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Fundamental Soccer Blog

Coach With Rose-Colored Glasses

Coach:  My youngest son just started his first season of soccer.

Karl: Congratulations to both of you and may this venture (together) be a wonderful life long experience.

Coach:  He watched his older brother play all last season 

Karl: Having read ahead and knowing that your son is 4 years old – I have my doubts that he ‘actually’ watched his brother play. He may have attended the games (with you). He may have sat on the sidelines (with you). He may have looked at his brother occasionally (you may have focused solely on his brother). But, four year olds do not have the concentration ability to focus on one player (even if it is their brother) for any length of time. Most adults are able to focus for around 30 seconds can you imagine what is going on in a four year olds mind?

Coach:  And he plays soccer with me all the time.

Karl: Does he ask to play soccer with you? –or-  Do you initiate the playing? There is a huge difference between the two approaches.

If indeed your boy is asking you to play then you have a potential soccer lover on your hands. And ‘thank you’ for taking the time to play with him.

If, however, you are initiating the ‘lets’ play soccer then curb your enthusiasm. For your son may feel that he must play because Dad says so…!

Coach: He has great skills and we work on fundamentals.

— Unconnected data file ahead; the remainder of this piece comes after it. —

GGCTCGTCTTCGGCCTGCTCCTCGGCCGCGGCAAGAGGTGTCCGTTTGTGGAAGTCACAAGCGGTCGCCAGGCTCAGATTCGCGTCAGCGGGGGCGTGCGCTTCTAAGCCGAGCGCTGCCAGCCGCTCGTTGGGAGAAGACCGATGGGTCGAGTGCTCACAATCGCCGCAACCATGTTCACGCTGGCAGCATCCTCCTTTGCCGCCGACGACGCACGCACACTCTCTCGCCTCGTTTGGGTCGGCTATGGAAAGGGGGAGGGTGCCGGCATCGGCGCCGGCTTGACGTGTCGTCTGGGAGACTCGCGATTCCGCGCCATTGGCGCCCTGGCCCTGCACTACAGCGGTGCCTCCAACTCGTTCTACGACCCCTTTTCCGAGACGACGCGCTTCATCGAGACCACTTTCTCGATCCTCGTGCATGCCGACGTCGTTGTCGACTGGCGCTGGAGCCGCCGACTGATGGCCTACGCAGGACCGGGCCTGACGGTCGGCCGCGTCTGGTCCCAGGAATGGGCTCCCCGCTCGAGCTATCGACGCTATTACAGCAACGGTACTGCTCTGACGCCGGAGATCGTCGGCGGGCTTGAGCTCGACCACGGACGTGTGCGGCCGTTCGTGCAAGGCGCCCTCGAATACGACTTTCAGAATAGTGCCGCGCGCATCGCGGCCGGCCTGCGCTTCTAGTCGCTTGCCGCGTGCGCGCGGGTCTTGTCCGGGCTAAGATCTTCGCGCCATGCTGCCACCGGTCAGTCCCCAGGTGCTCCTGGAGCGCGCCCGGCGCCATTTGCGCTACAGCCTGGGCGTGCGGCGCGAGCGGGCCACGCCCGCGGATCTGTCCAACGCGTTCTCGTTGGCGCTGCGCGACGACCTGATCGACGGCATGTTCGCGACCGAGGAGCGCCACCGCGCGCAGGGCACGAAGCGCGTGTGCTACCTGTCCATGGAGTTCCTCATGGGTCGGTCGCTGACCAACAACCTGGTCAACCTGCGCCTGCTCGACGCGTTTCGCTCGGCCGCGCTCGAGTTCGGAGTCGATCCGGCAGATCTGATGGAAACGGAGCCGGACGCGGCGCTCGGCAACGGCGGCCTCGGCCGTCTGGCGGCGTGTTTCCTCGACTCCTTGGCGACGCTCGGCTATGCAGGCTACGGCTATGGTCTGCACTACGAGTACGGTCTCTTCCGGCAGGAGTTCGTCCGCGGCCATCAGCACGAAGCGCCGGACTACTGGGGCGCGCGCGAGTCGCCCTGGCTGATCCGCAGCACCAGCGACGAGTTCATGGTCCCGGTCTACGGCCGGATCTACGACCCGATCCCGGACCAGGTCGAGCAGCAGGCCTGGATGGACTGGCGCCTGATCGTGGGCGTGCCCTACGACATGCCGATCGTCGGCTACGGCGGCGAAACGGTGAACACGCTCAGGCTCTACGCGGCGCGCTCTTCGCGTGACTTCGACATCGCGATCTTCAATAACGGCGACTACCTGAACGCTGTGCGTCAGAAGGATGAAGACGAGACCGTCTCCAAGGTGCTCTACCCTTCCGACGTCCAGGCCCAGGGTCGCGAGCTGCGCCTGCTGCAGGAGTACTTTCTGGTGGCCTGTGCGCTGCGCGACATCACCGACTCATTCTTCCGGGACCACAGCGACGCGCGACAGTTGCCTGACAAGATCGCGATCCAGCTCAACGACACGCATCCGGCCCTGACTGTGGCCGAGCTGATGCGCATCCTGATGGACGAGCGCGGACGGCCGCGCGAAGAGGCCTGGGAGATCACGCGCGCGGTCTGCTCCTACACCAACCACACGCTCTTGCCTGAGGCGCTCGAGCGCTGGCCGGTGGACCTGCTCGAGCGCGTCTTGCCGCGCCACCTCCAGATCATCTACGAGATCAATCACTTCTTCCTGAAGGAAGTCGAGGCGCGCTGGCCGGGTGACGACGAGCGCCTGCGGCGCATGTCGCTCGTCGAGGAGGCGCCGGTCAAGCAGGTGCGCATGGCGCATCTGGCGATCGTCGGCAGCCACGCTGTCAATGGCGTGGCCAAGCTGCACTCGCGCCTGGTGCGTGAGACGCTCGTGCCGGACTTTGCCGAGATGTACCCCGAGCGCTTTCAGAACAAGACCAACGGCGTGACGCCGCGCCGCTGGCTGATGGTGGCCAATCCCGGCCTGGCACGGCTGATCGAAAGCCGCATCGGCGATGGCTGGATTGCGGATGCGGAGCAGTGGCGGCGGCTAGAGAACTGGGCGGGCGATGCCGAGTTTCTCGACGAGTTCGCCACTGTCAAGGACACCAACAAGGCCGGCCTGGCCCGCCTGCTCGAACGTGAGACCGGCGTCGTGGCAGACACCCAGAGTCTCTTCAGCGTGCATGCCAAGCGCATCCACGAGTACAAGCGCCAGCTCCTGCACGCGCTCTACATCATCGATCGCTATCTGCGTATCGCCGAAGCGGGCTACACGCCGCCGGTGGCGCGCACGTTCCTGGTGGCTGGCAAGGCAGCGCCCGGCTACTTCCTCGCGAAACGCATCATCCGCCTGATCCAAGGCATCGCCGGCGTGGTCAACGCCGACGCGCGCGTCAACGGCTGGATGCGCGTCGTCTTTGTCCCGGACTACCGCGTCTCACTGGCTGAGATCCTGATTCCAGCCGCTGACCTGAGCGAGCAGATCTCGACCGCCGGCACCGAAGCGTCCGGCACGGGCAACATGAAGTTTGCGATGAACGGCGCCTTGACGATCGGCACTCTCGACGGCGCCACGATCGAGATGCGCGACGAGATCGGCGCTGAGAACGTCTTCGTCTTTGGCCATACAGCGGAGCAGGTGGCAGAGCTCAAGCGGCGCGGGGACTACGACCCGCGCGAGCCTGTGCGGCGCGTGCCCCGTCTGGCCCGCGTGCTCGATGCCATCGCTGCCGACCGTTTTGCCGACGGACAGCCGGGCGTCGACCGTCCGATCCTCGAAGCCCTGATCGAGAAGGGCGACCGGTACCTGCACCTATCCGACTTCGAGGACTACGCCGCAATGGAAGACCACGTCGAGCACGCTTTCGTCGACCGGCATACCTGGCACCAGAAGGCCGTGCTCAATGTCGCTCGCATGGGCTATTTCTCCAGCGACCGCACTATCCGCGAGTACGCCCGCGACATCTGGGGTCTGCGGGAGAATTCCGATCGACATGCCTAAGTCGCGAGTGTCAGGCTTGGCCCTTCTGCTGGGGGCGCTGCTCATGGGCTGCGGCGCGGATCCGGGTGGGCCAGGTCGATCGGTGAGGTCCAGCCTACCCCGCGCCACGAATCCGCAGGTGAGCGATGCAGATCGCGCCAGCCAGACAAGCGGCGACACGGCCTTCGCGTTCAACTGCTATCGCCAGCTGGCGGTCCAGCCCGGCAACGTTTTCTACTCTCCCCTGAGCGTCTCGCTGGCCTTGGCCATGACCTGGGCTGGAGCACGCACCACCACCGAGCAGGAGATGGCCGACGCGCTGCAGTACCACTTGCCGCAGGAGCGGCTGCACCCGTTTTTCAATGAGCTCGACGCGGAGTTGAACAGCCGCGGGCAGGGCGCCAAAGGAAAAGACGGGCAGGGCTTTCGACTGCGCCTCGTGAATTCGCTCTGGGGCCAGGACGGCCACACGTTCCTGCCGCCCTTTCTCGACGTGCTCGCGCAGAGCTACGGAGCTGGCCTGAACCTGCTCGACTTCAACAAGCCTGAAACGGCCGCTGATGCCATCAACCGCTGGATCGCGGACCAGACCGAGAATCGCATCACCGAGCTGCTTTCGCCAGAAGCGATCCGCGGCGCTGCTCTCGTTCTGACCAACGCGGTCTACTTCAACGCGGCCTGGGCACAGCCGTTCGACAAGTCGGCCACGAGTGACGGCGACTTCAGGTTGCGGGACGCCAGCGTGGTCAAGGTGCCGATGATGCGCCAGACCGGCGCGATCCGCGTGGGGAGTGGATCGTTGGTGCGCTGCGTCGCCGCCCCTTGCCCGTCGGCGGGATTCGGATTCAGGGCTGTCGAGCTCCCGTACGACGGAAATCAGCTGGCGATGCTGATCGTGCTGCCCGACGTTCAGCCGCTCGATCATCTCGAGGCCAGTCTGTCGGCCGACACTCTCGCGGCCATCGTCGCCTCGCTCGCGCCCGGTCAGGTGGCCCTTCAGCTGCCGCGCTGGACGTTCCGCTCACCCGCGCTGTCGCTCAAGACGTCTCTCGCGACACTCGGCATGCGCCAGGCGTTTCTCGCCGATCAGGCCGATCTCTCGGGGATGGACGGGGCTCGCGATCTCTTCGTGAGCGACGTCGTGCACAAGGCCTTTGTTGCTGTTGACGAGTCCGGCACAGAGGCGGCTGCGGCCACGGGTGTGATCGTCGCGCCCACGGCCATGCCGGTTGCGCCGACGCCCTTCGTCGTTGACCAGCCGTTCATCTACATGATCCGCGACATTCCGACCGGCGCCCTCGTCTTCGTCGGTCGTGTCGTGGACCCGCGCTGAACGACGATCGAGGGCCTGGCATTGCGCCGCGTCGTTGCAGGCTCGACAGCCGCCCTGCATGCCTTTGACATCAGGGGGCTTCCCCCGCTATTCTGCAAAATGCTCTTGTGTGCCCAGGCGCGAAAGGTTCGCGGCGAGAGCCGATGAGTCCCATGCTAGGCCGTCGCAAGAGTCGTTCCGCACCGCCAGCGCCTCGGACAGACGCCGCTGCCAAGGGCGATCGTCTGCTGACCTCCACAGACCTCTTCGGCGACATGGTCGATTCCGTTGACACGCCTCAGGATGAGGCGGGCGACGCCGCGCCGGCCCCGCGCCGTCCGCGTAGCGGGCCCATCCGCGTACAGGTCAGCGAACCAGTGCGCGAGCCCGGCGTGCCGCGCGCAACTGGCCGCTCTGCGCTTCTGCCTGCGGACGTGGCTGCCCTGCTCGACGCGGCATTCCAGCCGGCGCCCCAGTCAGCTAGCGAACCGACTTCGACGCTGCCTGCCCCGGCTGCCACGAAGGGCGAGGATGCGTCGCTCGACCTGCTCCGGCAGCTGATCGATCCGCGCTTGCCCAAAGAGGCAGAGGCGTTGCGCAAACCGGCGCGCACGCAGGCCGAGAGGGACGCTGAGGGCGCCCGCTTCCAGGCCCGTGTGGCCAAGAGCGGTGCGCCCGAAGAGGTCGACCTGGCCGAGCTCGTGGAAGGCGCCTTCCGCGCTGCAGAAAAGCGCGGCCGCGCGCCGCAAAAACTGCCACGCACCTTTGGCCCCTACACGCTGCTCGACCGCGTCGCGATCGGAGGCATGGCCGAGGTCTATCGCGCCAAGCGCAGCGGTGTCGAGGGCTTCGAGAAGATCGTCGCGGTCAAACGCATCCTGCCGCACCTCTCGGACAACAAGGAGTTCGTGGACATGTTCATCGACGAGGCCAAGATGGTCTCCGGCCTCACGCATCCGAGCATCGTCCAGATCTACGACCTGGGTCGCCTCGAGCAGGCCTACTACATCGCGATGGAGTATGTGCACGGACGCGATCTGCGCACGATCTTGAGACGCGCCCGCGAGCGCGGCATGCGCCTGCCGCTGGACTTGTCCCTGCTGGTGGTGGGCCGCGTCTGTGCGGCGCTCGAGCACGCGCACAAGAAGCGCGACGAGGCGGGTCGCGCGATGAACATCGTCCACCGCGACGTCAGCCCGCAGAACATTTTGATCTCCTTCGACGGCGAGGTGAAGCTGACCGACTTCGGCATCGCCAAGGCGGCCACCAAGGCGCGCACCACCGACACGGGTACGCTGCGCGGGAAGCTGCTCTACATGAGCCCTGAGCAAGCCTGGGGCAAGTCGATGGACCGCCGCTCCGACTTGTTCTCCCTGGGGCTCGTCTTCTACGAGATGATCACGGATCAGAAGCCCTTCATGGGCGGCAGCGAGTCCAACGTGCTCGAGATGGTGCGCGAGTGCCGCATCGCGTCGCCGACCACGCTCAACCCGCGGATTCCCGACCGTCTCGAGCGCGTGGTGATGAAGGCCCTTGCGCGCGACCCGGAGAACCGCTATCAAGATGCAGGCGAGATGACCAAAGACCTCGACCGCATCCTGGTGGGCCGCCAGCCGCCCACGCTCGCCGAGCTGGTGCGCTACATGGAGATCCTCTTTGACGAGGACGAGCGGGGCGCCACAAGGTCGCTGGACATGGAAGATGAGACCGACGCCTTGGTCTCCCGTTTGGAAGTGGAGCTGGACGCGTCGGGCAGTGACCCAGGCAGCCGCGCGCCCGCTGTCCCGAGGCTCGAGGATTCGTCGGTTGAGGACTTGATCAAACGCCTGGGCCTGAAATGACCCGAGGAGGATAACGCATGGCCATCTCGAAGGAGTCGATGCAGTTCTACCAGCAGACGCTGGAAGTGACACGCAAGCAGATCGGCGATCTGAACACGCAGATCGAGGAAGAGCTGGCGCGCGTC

Karl: Paul take-off those rose colored glasses – there are NO four year olds who have any skills -let alone ‘great skills.’ It takes years of dedicated practice to acquire ‘great skills.’

Your use of the term ‘work’ on fundamentals gives me cause to be leery. Children should not be ‘working’ at anything. Children should be allowed to learn through self-expression and experimentation. A child should learn ‘to love to play soccer’ through his own initiative and with his friends (if possible). If your son does not learn to love to play this wonderful game there is nothing you or anyone else can do to ingrain this in him. It is up to your son to make the decision as to what he likes and doesn’t like! You will find out if he likes soccer when he becomes a teenager.

Coach: He is 4 and most of the kids on his team are 5..

Karl:  Children do not inquire what the age of their friends are – that is an adult phenomenon. However, if you make this an issue, then your son will be glad to oblige and use it as a potential excuse for not playing well!

Coach: He is timid by nature

Karl: If you say he is ‘timid’ then he will be timid. A child of this age can only reflect what the adults around him perceive. Your son does not have the years of experience needed to become aggressive, shy, timid, etc… All these characteristics are established over a long period of time and are ingrained by those adults closest to them!

Coach: -I don’t want to push him into anything. 

Karl:  I am extremely ‘happy’ to read this statement. This mantra has been espoused by countless numbers of parents before you. They were able to say the words but unable to act upon them. One of the most difficult things to do as a parent is watch ones child ‘fail their way to success.’ In our eagerness to assure that our child does not fail we attempt to eliminate the necessary steps a child needs to take in order to learn.

Ask yourself, How many times did your boy fall down when first learning ‘how to’ walk? What did you do to eventually get him to walk? Yes, you allowed him to try and try and try again and he eventually figured out ‘how not’ to hit the ground. Take the same approach with soccer.